as an example related to what was discussed earlier that black hole's gravity is so great that light can't escape that statement is correct BUT light has no mass and Newtonian gravity as powerful as it gets cant interfere with Light. Light can't get sucked into a black hole nor it is literally bend to orbit the event horizon gravity itself doesn't interfere with light at all, light moves in a straight line in a vacuum. So you may ask then why it bends and even cant escape the event horizon if "gravity" isn't pulling it?? That's when general relativity steps in, a very simplified answer would be that the black hole's "gravity"  warps spacetime in such a way that straight lines in space  always point towards the singularity in a sense that if you move in the other direction you going back in time and you cant move back in time so after the event horizon the only way in space time is towards the singularity. that's the correct way of looking into it . i know it is too simple of an answer  and there is more ways to explain it but that's just to point you in the right direction.

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#13 April 12

Tech Guru
Member

Re: First human pictures of a blackhole

DNA wrote:

Your question doesn't make sense, time is a relative thing and it works relativistically normally even inside the event horizon!

"However black holes are even stranger than that. As you get closer to a black hole, the flow of time slows down, compared to flow of time far from the hole. (According to Einstein's theory, any massive body, including the Earth, produces this effect. Earth's gravity is so weak that the slowing of time is not noticeable, but the effect has been confirmed using sensitive instruments. For example, at sea level you age one-billionth of a second less every year than you would if you lived on top of Mt. Everest.) Near a black hole, the slowing of time is extreme. From the viewpoint of an observer outside the black hole, time stops. For example, an object falling into the hole would appear frozen in time at the edge of the hole".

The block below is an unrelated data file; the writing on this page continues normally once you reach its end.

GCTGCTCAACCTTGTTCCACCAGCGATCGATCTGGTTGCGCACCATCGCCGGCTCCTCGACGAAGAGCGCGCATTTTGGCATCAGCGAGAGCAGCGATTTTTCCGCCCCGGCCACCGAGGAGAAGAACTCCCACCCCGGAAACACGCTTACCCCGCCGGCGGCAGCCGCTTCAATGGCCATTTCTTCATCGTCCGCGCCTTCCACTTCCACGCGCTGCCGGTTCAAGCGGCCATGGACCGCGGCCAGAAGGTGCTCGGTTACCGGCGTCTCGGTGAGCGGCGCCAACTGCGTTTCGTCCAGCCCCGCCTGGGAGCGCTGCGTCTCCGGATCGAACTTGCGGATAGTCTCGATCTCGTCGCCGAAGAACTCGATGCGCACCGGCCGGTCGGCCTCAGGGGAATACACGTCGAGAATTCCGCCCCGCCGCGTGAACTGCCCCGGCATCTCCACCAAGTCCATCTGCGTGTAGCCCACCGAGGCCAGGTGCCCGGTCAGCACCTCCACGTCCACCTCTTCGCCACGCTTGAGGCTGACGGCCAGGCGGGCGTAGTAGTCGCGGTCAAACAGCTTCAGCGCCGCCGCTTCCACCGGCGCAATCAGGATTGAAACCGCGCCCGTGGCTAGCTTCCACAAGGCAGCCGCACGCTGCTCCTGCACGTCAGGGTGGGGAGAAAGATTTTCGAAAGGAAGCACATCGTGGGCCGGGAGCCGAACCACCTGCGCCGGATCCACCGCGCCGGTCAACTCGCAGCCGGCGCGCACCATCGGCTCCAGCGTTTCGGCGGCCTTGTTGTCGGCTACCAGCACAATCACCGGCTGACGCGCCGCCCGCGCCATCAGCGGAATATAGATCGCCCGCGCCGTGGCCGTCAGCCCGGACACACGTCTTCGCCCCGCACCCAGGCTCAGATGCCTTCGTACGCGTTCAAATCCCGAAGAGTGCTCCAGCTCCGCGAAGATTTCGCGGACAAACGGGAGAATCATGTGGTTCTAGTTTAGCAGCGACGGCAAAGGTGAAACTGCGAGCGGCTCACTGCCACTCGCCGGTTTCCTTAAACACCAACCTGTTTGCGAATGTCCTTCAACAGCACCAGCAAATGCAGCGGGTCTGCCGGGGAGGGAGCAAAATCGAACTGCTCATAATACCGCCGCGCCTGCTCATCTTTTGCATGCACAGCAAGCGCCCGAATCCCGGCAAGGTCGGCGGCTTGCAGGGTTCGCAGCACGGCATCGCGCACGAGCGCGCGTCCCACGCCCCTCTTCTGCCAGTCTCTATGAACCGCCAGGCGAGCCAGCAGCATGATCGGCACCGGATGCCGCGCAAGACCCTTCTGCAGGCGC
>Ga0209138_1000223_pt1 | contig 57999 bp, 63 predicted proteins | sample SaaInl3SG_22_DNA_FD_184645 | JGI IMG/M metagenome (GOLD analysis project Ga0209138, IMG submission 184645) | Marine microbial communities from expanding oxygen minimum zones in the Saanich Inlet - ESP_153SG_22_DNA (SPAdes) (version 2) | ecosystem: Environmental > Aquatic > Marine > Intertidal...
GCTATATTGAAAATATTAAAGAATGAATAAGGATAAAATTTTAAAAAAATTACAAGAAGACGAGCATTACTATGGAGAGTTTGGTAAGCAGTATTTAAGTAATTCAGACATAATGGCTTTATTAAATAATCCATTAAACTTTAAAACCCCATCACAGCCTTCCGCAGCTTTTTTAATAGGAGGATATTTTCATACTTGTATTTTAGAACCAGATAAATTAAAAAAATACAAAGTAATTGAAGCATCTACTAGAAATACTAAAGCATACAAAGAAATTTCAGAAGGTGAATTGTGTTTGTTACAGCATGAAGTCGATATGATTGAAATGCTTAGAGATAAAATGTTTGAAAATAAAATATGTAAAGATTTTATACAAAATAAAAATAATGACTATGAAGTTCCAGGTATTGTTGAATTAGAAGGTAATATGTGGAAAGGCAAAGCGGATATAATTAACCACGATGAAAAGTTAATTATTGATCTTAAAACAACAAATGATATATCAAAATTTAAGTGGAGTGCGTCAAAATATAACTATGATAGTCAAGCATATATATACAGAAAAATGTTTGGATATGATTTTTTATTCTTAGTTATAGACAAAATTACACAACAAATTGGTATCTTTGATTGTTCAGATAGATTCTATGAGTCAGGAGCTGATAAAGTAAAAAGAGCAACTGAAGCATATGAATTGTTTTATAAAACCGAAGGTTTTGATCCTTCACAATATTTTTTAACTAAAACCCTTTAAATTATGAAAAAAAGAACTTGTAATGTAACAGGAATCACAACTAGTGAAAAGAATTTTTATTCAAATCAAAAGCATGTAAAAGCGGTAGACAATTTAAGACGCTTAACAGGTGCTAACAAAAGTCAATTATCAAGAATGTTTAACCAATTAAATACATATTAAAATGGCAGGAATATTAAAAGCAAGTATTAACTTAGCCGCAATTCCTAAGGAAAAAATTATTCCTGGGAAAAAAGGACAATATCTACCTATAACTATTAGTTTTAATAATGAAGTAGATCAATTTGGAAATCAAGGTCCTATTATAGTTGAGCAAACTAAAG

https://www.cfa.harvard.edu/seuforum/bh_whatare.htm

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#14 April 12

Tech Guru
Member

Re: First human pictures of a blackhole

DNA wrote:

Your question doesn't make sense, time is a relative thing and it works relativistically normally even inside the event horizon!

NASA  need to recruit you asap :) , It is an open discussion here - none of us is  an astronomist here!

Last edited by Tech Guru (April 12)

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#15 April 12

DNA
Member

Re: First human pictures of a blackhole

Tech Guru wrote:
DNA wrote:

Your question doesn't make sense, time is a relative thing and it works relativistically normally even inside the event horizon!

NASA  need to recruit you asap :) , It is an open discussion here - none of us is  an astronomist here!

I know that, if my post appeared as if i am having attitude or something then you are wrong i answered your question  man the exclamation mark was to represent fascination.

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#16 April 12

infiniteloop
Member

Re: First human pictures of a blackhole

You gotta love the TV series ''How the Universe works'' it's addictive

blue sun? well their life is shorter than stars like ours and when they explode, because they have more mass they turn into a neutron star or a Black hole. Neutron stars are also very dangerous if you come too close to it